Italy to reverse policy and build nuclear power stations: minister
The Italian government has said it will begin building new nuclear power stations, reversing a 20-year ban in an initiative likely to spark strong resistance and take a long time to come to fruition.
“During the term of this parliament, we will lay the first stone for the construction in our country of a group of new-generation nuclear power stations,” announced Economic Development Minister Claudio Scajola.
“Only nuclear power stations can produce energy on a large scale, in a secure way at competitive costs and one that respects the environment.”
A decision to abandon nuclear power was taken in a 1987 referendum following the nuclear disaster in Chernobyl, Ukraine in 1986. The country’s four nuclear plants operating at the time were gradually shut down one by one until, in 1990, none were operational.
Fulvio Conti, head of Italy’s principal power group Enel, said his company was “technically ready” to take part in the initiative. “It’s a good start on the part of the government, which confirms the need to diversify (energy) sources and to invest in infrastructure,” he said.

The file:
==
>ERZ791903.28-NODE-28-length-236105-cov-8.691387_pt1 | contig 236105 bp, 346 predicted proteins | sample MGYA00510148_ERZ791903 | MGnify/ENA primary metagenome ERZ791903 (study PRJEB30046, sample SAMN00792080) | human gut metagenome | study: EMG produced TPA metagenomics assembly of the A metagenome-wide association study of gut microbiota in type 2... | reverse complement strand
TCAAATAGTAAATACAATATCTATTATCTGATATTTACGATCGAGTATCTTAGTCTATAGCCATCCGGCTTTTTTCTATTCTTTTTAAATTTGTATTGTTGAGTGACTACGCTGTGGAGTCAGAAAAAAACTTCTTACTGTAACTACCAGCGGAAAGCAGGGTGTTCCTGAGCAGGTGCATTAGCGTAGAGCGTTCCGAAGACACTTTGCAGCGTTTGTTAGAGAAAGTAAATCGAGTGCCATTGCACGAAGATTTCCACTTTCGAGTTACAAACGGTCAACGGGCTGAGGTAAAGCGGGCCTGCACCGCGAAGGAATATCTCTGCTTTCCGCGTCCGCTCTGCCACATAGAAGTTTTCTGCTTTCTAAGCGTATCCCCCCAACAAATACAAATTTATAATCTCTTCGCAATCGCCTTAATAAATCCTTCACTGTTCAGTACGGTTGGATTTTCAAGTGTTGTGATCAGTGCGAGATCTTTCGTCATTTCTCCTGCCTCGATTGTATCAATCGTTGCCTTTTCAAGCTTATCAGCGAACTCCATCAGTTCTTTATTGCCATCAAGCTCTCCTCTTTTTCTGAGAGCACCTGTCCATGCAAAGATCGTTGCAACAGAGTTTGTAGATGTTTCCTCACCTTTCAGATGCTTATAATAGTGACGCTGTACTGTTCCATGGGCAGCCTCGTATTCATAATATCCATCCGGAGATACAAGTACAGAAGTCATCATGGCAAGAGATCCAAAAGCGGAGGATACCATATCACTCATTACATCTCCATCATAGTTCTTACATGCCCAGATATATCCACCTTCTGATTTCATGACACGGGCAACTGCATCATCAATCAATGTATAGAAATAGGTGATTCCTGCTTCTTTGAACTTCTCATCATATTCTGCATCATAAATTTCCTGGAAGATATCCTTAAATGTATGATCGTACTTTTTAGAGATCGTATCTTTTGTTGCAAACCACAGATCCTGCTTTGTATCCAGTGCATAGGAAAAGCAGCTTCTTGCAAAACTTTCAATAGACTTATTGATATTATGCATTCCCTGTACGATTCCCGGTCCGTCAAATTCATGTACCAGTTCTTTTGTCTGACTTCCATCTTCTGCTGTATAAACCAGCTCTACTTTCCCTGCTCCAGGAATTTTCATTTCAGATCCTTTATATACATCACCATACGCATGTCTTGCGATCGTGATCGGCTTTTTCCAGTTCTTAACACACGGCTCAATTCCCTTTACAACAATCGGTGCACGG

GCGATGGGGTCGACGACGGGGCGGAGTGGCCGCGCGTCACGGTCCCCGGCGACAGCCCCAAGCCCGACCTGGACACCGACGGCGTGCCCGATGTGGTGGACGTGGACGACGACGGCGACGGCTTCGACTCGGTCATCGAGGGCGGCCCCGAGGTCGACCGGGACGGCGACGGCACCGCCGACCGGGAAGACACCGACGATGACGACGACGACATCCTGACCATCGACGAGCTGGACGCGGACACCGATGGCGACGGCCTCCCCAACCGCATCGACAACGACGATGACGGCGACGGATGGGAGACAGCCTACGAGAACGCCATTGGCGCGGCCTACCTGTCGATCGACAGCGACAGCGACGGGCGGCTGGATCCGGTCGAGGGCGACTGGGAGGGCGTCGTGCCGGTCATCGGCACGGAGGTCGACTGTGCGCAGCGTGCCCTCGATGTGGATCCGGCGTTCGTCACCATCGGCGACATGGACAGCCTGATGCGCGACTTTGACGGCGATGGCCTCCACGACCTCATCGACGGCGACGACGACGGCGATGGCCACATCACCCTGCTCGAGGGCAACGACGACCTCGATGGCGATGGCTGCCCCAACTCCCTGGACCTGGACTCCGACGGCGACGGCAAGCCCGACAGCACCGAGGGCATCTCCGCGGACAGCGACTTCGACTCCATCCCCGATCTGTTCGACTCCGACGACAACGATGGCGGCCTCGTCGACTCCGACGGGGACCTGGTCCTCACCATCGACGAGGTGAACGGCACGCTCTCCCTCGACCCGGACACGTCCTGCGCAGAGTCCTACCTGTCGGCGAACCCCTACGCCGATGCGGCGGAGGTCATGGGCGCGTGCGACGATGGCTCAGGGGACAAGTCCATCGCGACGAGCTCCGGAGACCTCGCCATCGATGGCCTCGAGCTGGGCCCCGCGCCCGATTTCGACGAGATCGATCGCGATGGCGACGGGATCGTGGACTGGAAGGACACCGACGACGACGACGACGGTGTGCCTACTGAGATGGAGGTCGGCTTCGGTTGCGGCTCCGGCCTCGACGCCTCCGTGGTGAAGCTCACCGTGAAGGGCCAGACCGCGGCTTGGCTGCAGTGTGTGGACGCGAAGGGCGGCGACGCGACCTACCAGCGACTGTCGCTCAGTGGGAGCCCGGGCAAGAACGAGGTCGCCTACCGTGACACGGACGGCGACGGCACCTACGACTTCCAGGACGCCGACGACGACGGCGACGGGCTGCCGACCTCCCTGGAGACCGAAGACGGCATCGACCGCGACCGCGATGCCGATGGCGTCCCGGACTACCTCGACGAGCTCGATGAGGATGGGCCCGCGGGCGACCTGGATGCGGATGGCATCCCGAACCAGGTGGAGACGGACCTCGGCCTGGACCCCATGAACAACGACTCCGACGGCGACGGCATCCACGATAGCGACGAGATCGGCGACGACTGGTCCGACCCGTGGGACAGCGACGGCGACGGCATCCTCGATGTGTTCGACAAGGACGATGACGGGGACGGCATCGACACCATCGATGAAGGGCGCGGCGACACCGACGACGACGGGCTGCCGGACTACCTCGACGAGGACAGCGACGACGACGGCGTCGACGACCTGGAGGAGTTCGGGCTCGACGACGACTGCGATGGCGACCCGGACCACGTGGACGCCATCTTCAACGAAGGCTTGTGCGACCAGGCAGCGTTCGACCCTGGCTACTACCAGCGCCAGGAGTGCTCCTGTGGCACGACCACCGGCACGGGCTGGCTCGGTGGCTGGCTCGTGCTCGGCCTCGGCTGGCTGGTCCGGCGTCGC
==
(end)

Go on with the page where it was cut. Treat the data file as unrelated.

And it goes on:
Setback for French nuclear development
EDF has been ordered to halt work temporarily on its new nuclear power station after France’s nuclear safety watchdog ruled that it had failed to address deficiencies in quality controls.
The Nuclear Safety Authority (NSA) said it had detected anomalies in the reinforcement of concrete for the 1600 MW EPR reactor being built at Flamanville in northern France.
Although the anomalies are said to pose no threat to safety, EDF has been ordered to prepare an action plan to resolve the quality issues and address continuing weaknesses in its surveillance of the works and its suppliers.
The NSA rejected these allegations saying that the EPR technology is safe and that this was just an issue of the way the work was organized.
Offshore wind costs set to soar
The construction of offshore wind farms is becoming more costly, according to Cambridge Energy Research Associates (CERA).
The study found that the capital cost of offshore turbines is likely to increase by a fifth in the next two to three years, from €2300 ($4600) per kilowatt to €2800.